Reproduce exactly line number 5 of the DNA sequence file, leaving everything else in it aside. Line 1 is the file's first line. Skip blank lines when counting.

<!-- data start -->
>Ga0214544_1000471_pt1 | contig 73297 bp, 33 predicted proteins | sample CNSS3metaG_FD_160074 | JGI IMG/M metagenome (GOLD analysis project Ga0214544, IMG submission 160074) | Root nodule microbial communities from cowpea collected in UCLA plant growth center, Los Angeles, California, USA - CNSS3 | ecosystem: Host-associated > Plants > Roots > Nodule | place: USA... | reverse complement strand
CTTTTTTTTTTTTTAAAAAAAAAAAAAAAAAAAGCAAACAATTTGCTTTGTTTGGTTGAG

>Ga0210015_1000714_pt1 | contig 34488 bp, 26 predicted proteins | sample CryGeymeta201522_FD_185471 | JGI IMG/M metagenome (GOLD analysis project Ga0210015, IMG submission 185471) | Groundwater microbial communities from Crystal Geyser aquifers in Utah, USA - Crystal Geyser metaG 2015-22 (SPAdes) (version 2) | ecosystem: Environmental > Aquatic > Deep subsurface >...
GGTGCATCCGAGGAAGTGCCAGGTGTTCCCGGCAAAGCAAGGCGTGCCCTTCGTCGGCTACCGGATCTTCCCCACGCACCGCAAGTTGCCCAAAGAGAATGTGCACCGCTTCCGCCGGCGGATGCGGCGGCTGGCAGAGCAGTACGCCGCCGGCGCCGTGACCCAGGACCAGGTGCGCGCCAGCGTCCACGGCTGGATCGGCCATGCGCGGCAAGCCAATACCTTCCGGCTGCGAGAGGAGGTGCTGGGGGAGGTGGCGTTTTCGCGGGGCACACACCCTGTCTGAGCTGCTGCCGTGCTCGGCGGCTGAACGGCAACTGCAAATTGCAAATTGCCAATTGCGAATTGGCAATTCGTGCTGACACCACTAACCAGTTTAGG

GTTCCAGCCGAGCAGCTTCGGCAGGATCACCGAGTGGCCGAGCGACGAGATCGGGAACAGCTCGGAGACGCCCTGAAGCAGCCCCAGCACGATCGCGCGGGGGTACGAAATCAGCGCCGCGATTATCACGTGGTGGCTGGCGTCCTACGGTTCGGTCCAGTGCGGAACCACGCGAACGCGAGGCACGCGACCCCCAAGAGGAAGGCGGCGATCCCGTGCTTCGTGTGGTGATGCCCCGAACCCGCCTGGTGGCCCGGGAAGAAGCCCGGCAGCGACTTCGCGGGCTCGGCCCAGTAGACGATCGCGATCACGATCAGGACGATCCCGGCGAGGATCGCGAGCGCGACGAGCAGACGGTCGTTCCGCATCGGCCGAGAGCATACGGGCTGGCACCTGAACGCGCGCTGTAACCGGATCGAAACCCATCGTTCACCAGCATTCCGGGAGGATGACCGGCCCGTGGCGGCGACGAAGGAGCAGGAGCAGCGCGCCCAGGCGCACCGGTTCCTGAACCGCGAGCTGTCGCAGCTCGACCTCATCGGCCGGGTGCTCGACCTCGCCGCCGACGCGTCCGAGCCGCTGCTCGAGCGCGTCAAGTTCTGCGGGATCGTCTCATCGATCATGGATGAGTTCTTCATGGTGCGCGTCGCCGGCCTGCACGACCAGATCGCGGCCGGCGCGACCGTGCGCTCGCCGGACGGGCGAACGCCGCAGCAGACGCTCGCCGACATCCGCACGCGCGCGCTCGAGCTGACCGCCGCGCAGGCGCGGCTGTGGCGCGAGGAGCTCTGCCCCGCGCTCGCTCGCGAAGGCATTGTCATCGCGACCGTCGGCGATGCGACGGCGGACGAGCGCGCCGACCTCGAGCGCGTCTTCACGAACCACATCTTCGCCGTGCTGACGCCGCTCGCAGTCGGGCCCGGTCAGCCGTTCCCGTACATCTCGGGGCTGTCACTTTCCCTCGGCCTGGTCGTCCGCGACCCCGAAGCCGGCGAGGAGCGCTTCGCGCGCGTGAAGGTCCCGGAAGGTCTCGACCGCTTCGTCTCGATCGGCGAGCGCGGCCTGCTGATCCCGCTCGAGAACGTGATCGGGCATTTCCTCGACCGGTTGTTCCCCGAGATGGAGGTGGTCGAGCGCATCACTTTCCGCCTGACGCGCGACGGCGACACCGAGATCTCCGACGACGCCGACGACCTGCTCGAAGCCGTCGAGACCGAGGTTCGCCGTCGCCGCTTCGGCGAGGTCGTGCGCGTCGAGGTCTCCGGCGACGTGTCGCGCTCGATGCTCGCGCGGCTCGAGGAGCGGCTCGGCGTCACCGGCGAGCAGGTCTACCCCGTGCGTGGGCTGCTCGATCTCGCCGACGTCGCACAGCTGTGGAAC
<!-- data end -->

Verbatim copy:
GTTCCAGCCGAGCAGCTTCGGCAGGATCACCGAGTGGCCGAGCGACGAGATCGGGAACAGCTCGGAGACGCCCTGAAGCAGCCCCAGCACGATCGCGCGGGGGTACGAAATCAGCGCCGCGATTATCACGTGGTGGCTGGCGTCCTACGGTTCGGTCCAGTGCGGAACCACGCGAACGCGAGGCACGCGACCCCCAAGAGGAAGGCGGCGATCCCGTGCTTCGTGTGGTGATGCCCCGAACCCGCCTGGTGGCCCGGGAAGAAGCCCGGCAGCGACTTCGCGGGCTCGGCCCAGTAGACGATCGCGATCACGATCAGGACGATCCCGGCGAGGATCGCGAGCGCGACGAGCAGACGGTCGTTCCGCATCGGCCGAGAGCATACGGGCTGGCACCTGAACGCGCGCTGTAACCGGATCGAAACCCATCGTTCACCAGCATTCCGGGAGGATGACCGGCCCGTGGCGGCGACGAAGGAGCAGGAGCAGCGCGCCCAGGCGCACCGGTTCCTGAACCGCGAGCTGTCGCAGCTCGACCTCATCGGCCGGGTGCTCGACCTCGCCGCCGACGCGTCCGAGCCGCTGCTCGAGCGCGTCAAGTTCTGCGGGATCGTCTCATCGATCATGGATGAGTTCTTCATGGTGCGCGTCGCCGGCCTGCACGACCAGATCGCGGCCGGCGCGACCGTGCGCTCGCCGGACGGGCGAACGCCGCAGCAGACGCTCGCCGACATCCGCACGCGCGCGCTCGAGCTGACCGCCGCGCAGGCGCGGCTGTGGCGCGAGGAGCTCTGCCCCGCGCTCGCTCGCGAAGGCATTGTCATCGCGACCGTCGGCGATGCGACGGCGGACGAGCGCGCCGACCTCGAGCGCGTCTTCACGAACCACATCTTCGCCGTGCTGACGCCGCTCGCAGTCGGGCCCGGTCAGCCGTTCCCGTACATCTCGGGGCTGTCACTTTCCCTCGGCCTGGTCGTCCGCGACCCCGAAGCCGGCGAGGAGCGCTTCGCGCGCGTGAAGGTCCCGGAAGGTCTCGACCGCTTCGTCTCGATCGGCGAGCGCGGCCTGCTGATCCCGCTCGAGAACGTGATCGGGCATTTCCTCGACCGGTTGTTCCCCGAGATGGAGGTGGTCGAGCGCATCACTTTCCGCCTGACGCGCGACGGCGACACCGAGATCTCCGACGACGCCGACGACCTGCTCGAAGCCGTCGAGACCGAGGTTCGCCGTCGCCGCTTCGGCGAGGTCGTGCGCGTCGAGGTCTCCGGCGACGTGTCGCGCTCGATGCTCGCGCGGCTCGAGGAGCGGCTCGGCGTCACCGGCGAGCAGGTCTACCCCGTGCGTGGGCTGCTCGATCTCGCCGACGTCGCACAGCTGTGGAAC